My friend Clyde in Calgary, a photography professor who prepared all the photos for “Bronze Inside and Out” for FREE!!! (what a guy!), asked me for some suggestions for a student who is reading about the high prairie this summer and relating it to art. Clyde and I met through the Association for the Study of Literature and the Environment and he and his wife have become pretty good friends of mine. The reading course is only a month and a half, so I didn’t suggest a very tall stack, but these are what I picked off the shelf.
Dan Flores, my first choice, is a handsome and charismatic prof in Missoula. The first book, “The Natural West: Environmental History in the Great Plains and Rocky Mountains,” is background. I don’t own the second one yet but have collected the essays published in “Big Sky Journal,” a high-end Bozeman magazine, that were the basis of it. “Visions of the Big Sky: Painting and Photographing the Northern Rocky Mountain West“ (The Charles M. Russell Series on Art and Photography of the American West).
Clyde had already suggested two key memoirs: “This House of Sky,” by Ivan Doig and “Wolf Willow” by Wallace Stegner, both of them ambivalent and true, based on a return to a childhood place full of painful dreams after a life of success somewhere else.
Linda Hasselstrom’s memoir, “Feels Like Far: A Rancher’s Life on the Great Plains,” and Mary Clearman Blew’s “All but the Waltz: A Memoir of Five Generations in the Life of a Montana Family” are pretty good accompaniments to Doig and Stegner. Judy Blunt’s “Breaking Clean” is a little more recent but also a good tough clean (indeed!) book.
“Northern Plainsmen: Adaptive Strategy and Agrarian Life” by John W. Bennett is an old ethnography about the community at the western end of the Cypress Hills. REAL cowboys! I hope it’s not obsolete.
“Circling Back” by Gary H. Holthaus is narrative poetry. Lots of geology and history. Fun to read. Lyricism unleashed.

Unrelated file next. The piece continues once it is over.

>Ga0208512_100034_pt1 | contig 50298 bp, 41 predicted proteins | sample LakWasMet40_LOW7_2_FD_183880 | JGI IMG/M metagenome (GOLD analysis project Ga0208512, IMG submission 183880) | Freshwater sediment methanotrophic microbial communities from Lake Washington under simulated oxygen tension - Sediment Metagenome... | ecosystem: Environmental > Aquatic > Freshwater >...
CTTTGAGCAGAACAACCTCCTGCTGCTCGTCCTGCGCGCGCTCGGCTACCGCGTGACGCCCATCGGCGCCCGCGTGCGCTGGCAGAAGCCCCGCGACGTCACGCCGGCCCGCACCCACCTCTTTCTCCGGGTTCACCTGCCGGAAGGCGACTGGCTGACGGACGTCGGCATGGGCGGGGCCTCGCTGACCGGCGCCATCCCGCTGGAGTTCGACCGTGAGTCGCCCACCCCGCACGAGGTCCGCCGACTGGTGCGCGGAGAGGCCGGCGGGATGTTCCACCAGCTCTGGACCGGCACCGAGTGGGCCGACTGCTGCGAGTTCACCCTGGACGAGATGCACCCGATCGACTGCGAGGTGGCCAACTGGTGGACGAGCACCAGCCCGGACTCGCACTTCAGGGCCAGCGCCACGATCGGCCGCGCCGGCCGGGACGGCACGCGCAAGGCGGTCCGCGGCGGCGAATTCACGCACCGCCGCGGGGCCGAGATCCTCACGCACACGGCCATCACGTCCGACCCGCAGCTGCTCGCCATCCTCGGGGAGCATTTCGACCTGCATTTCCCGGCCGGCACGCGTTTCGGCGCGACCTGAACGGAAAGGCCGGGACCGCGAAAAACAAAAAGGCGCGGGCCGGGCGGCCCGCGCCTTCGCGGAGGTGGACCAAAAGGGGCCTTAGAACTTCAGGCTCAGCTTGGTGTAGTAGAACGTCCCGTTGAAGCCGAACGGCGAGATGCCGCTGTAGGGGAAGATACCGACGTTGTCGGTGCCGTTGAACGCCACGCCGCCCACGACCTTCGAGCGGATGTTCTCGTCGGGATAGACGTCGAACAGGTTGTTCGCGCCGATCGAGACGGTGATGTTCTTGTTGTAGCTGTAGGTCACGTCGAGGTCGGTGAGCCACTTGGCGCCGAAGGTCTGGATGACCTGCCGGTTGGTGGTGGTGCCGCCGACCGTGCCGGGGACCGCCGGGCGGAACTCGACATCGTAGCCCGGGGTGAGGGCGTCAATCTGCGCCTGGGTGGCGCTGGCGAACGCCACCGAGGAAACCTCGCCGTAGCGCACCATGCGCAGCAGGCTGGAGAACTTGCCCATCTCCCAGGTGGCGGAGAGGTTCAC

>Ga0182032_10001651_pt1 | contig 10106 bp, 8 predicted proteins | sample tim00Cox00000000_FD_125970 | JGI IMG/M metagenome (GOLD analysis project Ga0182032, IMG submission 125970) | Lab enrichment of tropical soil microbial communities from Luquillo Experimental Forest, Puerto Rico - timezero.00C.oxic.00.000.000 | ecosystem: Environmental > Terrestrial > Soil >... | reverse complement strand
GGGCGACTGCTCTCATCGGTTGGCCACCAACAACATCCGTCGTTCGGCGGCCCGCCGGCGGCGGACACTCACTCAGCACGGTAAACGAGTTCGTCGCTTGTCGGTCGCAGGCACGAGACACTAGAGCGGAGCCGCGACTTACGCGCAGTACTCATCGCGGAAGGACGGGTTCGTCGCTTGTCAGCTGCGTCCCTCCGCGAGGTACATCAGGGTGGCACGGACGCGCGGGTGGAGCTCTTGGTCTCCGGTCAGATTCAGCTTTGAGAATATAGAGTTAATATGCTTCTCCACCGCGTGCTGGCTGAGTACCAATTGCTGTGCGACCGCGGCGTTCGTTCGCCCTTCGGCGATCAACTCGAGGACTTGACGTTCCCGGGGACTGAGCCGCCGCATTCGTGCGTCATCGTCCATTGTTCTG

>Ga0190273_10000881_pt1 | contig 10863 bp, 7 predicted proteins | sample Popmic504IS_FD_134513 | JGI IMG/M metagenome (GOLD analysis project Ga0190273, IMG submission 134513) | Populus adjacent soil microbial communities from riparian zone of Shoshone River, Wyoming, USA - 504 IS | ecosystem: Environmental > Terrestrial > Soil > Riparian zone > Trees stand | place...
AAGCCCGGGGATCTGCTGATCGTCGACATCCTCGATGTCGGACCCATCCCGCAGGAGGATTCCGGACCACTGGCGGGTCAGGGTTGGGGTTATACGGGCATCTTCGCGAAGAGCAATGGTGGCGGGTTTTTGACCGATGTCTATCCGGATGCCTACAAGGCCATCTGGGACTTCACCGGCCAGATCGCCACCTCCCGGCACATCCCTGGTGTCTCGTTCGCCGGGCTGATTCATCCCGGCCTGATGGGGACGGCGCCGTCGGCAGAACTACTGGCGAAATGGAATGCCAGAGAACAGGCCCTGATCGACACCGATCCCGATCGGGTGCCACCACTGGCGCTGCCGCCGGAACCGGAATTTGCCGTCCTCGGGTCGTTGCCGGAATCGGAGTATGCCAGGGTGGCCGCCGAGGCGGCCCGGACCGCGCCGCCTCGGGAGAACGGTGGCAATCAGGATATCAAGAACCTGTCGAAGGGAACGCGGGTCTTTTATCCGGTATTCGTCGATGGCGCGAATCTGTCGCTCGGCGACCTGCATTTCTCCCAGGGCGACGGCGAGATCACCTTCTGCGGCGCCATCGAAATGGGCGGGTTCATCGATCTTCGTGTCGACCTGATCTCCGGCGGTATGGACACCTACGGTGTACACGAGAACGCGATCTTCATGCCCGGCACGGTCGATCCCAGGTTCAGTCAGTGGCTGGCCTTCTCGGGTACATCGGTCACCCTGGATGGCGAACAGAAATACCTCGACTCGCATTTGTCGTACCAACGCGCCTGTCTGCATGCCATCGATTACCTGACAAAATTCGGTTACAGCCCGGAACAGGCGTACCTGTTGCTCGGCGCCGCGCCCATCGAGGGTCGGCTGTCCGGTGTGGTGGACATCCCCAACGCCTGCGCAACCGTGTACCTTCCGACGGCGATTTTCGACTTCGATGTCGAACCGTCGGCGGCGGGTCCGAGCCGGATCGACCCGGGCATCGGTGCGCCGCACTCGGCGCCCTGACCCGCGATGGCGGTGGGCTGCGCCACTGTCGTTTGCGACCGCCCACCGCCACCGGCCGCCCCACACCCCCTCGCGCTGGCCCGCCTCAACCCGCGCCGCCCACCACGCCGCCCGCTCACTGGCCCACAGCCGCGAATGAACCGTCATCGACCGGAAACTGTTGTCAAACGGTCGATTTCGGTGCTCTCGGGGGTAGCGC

“The Nature of North America: A Handbook to the Continent Rocks, Plants and Animals” by David Rockwell is an overview of the terrain with a ton of drawings, charts, and good explanations. If you need context to follow the tales and poetry, this is the book.
“A Prairie Grove” by Donald Culross Peattie is a golden oldie, 1938. Bedrock natural history. Good as Muir. How I love Peattie!
“Grassland: The History, Biology, Politics and Promise of the American Frontier” by Richard Manning. 1995. Well researched. Manning is still writing and blogging. He moves back and forth over the border. A high-energy crusader, Manning takes on the big political issues with guns a-blazin’.
I hadn’t been into these shelves for quite a while and had to move some furniture out of the way. Ended up sneezing over the dust. Few of the books in this section are anything like Peckinpah movies. They are the books I had expected to emulate, one way or another, but the arc has peaked and is falling now. Much of the writing now labeled “Montana” is by people who came in from outside -- yes, expecting a Peckinpah world (and where I am, Junior Bonner never left town really, except to follow the rodeo circuit) but never able to find it, or hoping for maybe some mind-bending spiritual experience while hiking in Glacier Park. (Do you realize that more people are killed every year in the Park by falling off high places than are killed by bears? Even the bears are leaving the mountains -- one was in Choteau the other day -- no doubt driven out by trail-hiking tourists, all wearing bells and armed with pepper spray.)